Robben Island is an island in Table Bay, 6.9 kilometres west of the coast of Bloubergstrand, north of Cape Town, South Africa. It takes its name from the Dutch word for seals, hence the Dutch/Afrikaans name Robbeneiland, which translates to Seal Island.
Robben Island is roughly oval in shape, 3.3 km long north–south, and 1.9 km wide, with an area of 5.08 km². It is flat and only a few metres above sea level, as a result of an ancient erosion event. It was fortified and used as a prison from the late-seventeenth century until 1996, after the end of apartheid.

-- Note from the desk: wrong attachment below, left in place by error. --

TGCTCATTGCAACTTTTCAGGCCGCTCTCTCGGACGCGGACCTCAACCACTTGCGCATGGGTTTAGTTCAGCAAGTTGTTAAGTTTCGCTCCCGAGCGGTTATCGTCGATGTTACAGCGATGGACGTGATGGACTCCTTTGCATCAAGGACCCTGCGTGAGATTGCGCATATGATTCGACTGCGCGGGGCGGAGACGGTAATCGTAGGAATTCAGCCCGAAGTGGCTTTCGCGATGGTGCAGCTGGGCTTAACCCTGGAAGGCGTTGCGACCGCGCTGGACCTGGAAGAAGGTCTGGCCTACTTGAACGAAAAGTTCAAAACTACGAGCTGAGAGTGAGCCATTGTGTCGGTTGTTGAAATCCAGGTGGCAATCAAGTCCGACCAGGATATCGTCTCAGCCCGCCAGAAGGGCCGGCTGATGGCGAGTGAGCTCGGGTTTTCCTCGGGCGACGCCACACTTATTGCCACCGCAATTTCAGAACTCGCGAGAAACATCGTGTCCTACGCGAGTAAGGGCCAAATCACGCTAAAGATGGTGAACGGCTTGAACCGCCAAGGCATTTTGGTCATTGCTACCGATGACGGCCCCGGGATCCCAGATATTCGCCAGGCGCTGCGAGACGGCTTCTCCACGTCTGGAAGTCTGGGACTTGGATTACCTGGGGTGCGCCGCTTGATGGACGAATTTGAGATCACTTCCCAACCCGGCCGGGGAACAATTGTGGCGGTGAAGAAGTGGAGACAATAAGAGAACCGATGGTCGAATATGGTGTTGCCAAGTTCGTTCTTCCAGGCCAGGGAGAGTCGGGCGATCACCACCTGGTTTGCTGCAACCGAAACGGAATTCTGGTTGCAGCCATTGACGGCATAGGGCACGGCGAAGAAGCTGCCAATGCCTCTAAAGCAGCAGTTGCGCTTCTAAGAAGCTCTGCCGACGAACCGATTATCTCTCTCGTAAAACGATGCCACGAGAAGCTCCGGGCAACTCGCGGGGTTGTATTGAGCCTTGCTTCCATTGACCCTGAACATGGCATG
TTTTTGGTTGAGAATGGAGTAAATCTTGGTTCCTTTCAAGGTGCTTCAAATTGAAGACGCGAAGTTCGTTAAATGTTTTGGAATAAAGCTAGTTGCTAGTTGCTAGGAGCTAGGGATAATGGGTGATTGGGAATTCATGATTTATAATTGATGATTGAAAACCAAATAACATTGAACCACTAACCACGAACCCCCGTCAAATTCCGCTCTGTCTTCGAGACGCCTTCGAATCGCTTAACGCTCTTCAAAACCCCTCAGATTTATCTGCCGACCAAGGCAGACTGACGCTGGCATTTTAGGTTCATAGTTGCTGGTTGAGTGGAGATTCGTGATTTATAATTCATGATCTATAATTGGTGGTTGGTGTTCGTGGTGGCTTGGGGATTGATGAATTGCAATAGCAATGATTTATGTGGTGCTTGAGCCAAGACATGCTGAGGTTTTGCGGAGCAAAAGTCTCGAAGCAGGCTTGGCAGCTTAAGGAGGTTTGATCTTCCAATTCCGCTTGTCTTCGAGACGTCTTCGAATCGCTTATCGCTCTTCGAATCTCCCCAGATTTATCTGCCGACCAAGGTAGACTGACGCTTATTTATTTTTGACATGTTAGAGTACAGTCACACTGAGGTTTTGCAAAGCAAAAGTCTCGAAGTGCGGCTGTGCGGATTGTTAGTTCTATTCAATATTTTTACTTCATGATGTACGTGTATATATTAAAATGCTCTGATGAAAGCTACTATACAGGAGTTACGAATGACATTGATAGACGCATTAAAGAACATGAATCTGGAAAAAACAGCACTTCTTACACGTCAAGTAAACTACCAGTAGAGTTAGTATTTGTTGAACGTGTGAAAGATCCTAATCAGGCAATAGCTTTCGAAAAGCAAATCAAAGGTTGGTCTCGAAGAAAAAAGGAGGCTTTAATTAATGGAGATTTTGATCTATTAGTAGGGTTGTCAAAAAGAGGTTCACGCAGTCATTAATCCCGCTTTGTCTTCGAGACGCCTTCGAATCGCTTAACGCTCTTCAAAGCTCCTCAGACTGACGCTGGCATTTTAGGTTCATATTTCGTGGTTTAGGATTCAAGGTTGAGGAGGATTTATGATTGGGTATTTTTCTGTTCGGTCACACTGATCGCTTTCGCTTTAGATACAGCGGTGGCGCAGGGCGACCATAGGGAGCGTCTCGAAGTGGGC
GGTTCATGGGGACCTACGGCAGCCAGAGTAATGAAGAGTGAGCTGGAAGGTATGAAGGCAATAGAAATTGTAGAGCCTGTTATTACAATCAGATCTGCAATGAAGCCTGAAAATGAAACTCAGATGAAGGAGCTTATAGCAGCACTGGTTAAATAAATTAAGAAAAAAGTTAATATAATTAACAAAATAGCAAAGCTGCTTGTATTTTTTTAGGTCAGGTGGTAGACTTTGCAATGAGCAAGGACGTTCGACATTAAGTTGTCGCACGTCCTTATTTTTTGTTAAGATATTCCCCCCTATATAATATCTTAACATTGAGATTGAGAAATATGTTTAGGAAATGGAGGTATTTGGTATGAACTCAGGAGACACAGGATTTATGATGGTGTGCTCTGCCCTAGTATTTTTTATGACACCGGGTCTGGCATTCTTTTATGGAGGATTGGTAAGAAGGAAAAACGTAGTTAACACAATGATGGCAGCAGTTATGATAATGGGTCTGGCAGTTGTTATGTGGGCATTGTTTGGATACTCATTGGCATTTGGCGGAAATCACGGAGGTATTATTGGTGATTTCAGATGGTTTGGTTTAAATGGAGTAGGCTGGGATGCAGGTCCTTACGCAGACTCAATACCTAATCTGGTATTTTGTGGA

Political activist and lawyer Nelson Mandela was famously imprisoned on the island for 18 of the 27 years he served imprisoned before the fall of apartheid and introduction of full, multi-racial democracy. He was later awarded the Nobel Peace Prize and was elected in 1994 as President of South Africa, becoming the country's first Black president and serving one term from 1994-99. In addition, the majority of prisoners were detained here for political reasons. Two other former inmates of Robben Island in addition to Mandela have been elected to the presidency since the late-1990s: Kgalema Motlanthe and Jacob Zuma.